Anion exchange proteins and ABC-transporters may play the role of bicarbonate transporters, as indicated from the transcriptome. Expression of DN101765_c1_g1, a putative Band 3 anion transporter sharing 58% amino acid sequence identity with its known counterparts from Porphyridium purpureum (KAA8497371) and Gracilariopsis chorda (PXF50105), was increased by 0.4- and 0.5-fold in sporophytes and gametophytes, respectively, under LC compared with NC. Expression of a putative anion exchange protein, DN107803_c0_g1, was increased 0.36- and 0.65-fold in sporophytes and gametophytes, respectively, under LC compared with NC.
In addition, transcripts of several ABC-transporters (105272_c0_g1, 109304_c3_g1) were upregulated under LC compared with NC in the two life cycles; moreover, the RPKM values of these unigenes in sporophytes were significantly higher than those in gametophytes.
Increased transcript abundance and enzyme activity of C4-like enzymes under different Ci indicates an active biochemical CCM
Key genes involved in the C4-pathway were all identified in this transcriptome, and some unigenes encoding these key enzymes are listed in Additional file 4, Table S3. The subcellular location of key enzymes involved in the C4-pathway was predicted using different prediction servers and the results are shown in Additional file 5, Table S4.
BlastX search showed that DN107354_c0_g1 had 100% amino acid sequence identity with PEPC in P. yezoensis (accession no. AIT70077); it was predicted to be located in neither the mitochondrion nor the chloroplast, and may be located in the cytosol (Additional file 5, Table S4). We identified DN101889_c0_g3 and DN101912_c0_g1 as transcripts of PEPCK due to very high amino acid identity (64 to 77%), and predicted them to be targeted to mitochondria. DN141134_c0_g1, DN14534_c0_g1 and DN87488_c0_g1 were identified as putative unigenes of pyruvate phosphate dikinase (PPDK); the former two were predicted to be located in the chloroplast, and the latter was predicted to be located in the mitochondrion (Table S4). DN74954_c0_g1, DN34191_c0_g1 and DN50799_c0_g1 encode malate dehydrogenase (MDH) and were predicted to target to the mitochondria, another cellular position and the chloroplast, respectively (Table S4). We also identified a few unigenes encoding ME, such as DN75319_c0_g1 and DN53078_c0_g1. DN15039_c0_g1 and DN105351_c0_g1 are pyruvate carboxylase (PYC) unigenes, and the former was predicted to be located in the mitochondria while the latter localized to another position in the cell (Table S4).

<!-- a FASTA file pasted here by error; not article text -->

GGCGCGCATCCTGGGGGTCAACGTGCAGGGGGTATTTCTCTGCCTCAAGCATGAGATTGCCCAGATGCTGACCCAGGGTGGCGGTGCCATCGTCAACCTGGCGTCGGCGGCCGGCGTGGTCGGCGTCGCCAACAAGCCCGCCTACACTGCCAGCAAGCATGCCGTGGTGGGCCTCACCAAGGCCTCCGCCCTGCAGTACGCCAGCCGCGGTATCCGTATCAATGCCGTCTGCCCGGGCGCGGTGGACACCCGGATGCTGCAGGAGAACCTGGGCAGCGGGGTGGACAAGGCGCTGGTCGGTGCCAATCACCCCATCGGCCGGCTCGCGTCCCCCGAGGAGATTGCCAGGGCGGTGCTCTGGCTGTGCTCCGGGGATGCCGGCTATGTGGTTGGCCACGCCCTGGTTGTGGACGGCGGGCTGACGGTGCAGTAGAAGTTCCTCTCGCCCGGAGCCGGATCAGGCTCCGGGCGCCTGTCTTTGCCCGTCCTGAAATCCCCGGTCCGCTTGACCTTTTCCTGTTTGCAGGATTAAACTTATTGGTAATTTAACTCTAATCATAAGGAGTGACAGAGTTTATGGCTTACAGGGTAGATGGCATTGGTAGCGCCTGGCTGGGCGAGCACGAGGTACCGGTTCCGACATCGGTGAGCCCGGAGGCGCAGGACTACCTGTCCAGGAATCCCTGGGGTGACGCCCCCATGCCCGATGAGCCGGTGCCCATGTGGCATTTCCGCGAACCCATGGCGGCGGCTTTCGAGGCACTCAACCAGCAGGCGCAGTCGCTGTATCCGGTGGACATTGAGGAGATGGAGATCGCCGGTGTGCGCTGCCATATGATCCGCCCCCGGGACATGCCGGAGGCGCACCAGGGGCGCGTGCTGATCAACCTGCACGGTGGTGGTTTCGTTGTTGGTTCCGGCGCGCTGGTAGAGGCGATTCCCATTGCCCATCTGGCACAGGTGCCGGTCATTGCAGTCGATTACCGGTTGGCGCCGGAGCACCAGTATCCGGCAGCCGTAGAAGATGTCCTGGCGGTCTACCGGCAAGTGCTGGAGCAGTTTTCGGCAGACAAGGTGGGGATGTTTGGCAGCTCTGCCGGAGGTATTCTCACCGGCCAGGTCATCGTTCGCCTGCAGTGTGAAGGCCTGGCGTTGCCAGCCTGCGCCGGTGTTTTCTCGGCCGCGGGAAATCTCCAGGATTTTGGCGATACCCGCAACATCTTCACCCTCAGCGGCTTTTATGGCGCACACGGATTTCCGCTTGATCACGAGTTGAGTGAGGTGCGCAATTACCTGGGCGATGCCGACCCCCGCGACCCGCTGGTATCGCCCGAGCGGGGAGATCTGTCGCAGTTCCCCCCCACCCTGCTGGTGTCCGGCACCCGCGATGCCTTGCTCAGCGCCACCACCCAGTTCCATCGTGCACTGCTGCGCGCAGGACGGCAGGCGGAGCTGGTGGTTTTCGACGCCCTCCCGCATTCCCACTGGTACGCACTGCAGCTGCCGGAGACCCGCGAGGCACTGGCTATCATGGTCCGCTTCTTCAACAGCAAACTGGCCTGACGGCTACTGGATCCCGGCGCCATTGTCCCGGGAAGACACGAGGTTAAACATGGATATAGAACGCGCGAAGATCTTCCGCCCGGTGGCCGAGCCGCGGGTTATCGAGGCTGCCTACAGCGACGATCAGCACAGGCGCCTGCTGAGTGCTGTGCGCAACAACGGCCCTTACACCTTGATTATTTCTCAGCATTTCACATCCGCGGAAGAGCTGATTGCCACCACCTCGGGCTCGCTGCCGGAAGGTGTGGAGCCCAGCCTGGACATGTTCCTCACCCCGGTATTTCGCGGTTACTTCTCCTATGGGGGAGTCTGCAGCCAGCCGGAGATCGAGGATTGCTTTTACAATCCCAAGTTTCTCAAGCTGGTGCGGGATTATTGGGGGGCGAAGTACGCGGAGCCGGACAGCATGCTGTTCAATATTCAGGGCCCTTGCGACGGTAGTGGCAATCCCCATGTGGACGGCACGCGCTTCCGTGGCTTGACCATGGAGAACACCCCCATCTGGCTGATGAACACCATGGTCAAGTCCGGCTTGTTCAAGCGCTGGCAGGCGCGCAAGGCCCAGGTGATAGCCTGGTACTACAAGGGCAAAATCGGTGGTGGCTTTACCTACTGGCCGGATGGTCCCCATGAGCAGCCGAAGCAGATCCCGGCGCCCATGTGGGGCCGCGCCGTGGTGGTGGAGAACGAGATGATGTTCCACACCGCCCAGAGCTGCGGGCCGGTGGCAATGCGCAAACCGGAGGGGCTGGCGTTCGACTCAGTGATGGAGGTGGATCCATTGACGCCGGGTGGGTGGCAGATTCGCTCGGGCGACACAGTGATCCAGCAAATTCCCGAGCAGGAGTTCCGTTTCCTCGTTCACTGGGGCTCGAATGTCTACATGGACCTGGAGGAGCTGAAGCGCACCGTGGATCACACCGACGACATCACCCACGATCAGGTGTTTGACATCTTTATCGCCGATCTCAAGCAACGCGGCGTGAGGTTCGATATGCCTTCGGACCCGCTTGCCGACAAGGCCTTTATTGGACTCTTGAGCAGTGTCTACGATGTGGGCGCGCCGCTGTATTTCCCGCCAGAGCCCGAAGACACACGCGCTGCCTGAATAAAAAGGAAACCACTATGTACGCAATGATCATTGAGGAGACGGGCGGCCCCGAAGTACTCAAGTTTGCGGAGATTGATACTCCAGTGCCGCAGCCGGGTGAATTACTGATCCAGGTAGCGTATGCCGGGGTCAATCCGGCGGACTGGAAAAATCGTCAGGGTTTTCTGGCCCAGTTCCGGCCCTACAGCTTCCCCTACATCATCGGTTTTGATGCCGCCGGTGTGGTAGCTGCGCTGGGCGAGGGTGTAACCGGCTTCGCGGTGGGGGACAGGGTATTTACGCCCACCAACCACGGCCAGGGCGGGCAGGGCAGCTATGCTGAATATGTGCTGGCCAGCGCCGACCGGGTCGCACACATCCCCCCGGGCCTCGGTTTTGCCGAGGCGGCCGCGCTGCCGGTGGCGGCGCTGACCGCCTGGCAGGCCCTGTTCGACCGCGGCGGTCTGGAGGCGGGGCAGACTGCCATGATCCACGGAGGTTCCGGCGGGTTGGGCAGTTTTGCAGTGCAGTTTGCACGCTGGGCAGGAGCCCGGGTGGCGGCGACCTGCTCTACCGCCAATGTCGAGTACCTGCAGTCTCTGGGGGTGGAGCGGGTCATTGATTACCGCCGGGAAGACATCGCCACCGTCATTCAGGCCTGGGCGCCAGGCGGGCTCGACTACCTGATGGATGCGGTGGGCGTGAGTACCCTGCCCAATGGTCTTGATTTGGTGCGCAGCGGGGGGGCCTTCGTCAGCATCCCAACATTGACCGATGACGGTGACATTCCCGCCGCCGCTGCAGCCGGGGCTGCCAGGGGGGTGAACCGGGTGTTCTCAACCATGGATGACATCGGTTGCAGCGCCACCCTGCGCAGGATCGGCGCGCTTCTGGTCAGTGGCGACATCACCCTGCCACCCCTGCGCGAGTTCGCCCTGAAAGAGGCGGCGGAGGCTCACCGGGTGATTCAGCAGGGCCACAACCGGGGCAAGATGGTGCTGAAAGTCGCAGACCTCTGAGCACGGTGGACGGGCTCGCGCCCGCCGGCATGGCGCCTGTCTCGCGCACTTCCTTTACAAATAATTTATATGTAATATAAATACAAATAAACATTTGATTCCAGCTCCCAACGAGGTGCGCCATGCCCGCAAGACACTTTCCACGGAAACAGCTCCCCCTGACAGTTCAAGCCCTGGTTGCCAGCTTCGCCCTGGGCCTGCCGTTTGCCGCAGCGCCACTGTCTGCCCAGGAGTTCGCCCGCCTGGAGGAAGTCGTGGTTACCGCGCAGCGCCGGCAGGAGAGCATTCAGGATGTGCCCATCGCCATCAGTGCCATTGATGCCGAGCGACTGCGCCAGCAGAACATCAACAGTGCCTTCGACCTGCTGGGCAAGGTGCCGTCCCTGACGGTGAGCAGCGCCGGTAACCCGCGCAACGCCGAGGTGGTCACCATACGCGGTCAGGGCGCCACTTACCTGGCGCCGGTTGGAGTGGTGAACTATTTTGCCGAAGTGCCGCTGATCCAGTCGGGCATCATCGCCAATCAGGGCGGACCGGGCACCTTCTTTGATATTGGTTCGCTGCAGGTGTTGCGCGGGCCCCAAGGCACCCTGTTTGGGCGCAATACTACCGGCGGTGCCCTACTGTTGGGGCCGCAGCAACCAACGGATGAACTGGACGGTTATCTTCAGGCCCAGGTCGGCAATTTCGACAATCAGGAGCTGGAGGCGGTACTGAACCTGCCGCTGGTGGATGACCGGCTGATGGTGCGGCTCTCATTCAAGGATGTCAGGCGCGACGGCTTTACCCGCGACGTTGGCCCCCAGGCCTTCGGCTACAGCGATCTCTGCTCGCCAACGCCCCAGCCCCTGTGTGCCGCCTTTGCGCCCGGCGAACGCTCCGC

The expression of these unigenes involved in biochemical CCM under different Ci conditions is indicated in RPKM and shown in Fig. 5a. Under HC conditions, the expression of MDH, PPDK and PEPCK unigenes was upregulated, in sporophytes, moreover, the divergency from expression is obvious, although the RPKM value was low (Fig. 5a). The MDH (DN74954_c0_g1), PPDK (DN14534_c0_g1) and PEPCK (DN101889_c0_g3) unigene were induced by 1.1-, 32- and 1.45-fold, respectively, under HC compared with NC in sporophytes. The expression of these three genes in gametophytes was so low that they were almost undetectable. Meanwhile, the expression of PEPC was downregulated under HC compared with NC in these two life stages, and decreased 0.25- and 0.45-fold in sporophytes and gametophytes (Fig. 5a). Under LC conditions, the expression of PEPC and PPDK was upregulated, and increased 0.35- and 1.56-fold, respectively, compared with that under NC conditions in sporophytes. While the expression of MDH was downregulated and decreased 0.57-fold in sporophytes. The expression of ME and PYC unigenes showed no obvious difference under different Ci concentrations in the two life stages (Fig. 5a).